CAVASSHIPS Podcast [Jul 17, 21] Episode 6…Good Intentions or Simply a Stick in the Eye?


Welcome to the CavasShips Podcast with Christopher P. Cavas and Chris Servello…a weekly podcast looking at naval and maritime events and issues of the day – in the US, across the seas and around the world.
This week… a spate of articles and reports critical of the Navy’s management and culture appeared in media and on Capitol Hill, including a piece on fighting culture that has prompted a fair share of controversy…we discuss.

In this Week’s Squawk Chris Servello responds to the Montgomery and Schmidle Report…what happens next and for how long?

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This Week’s Naval Round Up:

Britain’s Carrier Strike Group 21 had an up and down week. After passing through the Suez Canal July 6 and 7 and entering the Red Sea, the carrier QUEEN ELIZABETH met up first with a Japanese destroyer on July 11 and then the US carrier RONALD REAGAN and amphibious assault ship IWO JIMA on July 12 in the Gulf of Aden – an impressive display of US Navy, US Marine Corps, British Navy and Air Force and Dutch naval forces. But the BBC reported July 13 a covid outbreak on board the QUEEN ELIZABETH and some ships of the task group, with as many as 100 personnel on board the carrier testing positive for the disease. All those on board the carrier have received a full two doses of vaccine and the outbreak seems to have been contained as the ship continued the deployment. Also on July 13 a sailor was reported to have died on board another ship of the task group, the British frigate KENT; unofficial reports said the death was a suicide. Meanwhile the British destroyer DIAMOND, also part of the QUEEN ELIZABETH group, apparently suffered an engine failure of some sort and remained in the Mediterranean Sea while the rest of the group headed for Suez. DIAMOND was last reported at Augusta, Sicily and may require a changeout of one of her main propulsion gas turbines. It is not clear when or if the ship will rejoin the group but the ships are designed to swap out engines relatively quickly. And just for a little icing on the cake, it was reported July 15 that about eight covid cases have been reported on QUEEN ELIZABETH’s sistership PRINCE OF WALES after a visit to Gibraltar.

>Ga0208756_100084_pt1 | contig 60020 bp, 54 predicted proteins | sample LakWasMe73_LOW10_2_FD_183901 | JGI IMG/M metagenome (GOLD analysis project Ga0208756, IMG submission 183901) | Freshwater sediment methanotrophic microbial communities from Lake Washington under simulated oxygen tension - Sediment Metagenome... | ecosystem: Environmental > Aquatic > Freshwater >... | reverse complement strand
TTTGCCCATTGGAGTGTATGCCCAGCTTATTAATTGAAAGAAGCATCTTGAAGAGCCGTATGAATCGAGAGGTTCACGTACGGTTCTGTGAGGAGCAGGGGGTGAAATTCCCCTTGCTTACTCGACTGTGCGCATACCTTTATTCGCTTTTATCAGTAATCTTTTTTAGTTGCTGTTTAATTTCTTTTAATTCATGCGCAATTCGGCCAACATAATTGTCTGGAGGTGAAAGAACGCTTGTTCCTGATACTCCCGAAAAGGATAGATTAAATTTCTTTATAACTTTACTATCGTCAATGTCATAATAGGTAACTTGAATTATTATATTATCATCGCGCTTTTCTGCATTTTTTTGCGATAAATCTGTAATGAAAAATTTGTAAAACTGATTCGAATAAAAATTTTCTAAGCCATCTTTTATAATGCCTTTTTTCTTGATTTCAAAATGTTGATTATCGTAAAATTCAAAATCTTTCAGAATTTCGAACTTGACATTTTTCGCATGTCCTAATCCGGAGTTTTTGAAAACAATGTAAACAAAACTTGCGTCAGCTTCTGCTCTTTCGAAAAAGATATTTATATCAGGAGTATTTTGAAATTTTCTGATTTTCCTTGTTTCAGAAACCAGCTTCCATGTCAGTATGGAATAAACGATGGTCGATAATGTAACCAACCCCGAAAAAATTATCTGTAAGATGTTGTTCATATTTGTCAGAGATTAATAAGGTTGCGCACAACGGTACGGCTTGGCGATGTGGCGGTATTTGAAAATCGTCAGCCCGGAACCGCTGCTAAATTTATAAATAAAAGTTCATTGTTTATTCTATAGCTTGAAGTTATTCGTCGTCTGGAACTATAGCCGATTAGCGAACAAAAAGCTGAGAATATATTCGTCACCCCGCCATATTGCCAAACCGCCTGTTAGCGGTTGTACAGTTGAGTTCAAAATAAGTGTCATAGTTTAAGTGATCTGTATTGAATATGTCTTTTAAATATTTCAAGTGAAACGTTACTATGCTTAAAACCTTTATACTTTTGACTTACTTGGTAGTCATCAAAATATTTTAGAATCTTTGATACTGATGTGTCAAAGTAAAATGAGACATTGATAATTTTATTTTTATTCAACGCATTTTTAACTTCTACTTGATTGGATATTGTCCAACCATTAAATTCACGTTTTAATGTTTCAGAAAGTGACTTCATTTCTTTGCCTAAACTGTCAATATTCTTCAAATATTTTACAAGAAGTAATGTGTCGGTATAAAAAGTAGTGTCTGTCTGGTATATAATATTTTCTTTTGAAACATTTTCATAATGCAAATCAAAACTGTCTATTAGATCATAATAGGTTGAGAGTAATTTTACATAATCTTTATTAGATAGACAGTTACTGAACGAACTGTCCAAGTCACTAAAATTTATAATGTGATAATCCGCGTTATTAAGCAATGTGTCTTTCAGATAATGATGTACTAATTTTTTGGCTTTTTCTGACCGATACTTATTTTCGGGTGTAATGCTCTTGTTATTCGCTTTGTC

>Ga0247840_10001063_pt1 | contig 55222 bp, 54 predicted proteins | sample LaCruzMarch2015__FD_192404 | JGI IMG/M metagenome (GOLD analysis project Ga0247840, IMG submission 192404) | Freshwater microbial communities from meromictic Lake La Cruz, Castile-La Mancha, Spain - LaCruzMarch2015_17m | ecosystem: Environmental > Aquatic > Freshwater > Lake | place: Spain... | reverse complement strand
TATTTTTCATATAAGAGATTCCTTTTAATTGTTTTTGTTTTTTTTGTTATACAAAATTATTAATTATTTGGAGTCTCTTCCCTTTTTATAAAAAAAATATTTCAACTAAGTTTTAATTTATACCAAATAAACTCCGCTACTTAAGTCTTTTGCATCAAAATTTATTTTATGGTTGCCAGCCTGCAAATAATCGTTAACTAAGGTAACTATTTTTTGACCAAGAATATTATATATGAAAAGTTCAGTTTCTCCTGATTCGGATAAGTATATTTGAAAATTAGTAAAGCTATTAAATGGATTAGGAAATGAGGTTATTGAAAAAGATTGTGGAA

Exercises – SeaBreeze exercises wrapped up in the Black Sea. On July 16 the US fast expeditionary transport YUMA exited the inland sea after a week of operations, followed by the destroyer ROSS, which spent three weeks operating in the Black Sea. Meanwhile, Down Under,  the big Talisman Sabre joint exercises began this week in Australia with US and Australian forces. Unsurprisingly, a Chinese intelligence ship was reported by Australian press to be in the area observing the exercises. Further north, Taiwan media reported a Chinese intelligence ship and the US destroyer PINKNEY operating off the island nation’s east coast.

And the carrier DWIGHT D EISENHOWER is returning home to Norfolk on July 18 to conclude a deployment to US Central Command that began in February. The aircraft of Carrier Air Wing THREE returned to their home bases on July 13. Interestingly, although the EISENHOWER pre-deployment composite unit training exercises were a bit long at six weeks, the deployment lasted exactly five months, despite an announcement a couple months ago the cruise would be extended. IKE is now headed for a spell in Norfolk Naval Shipyard.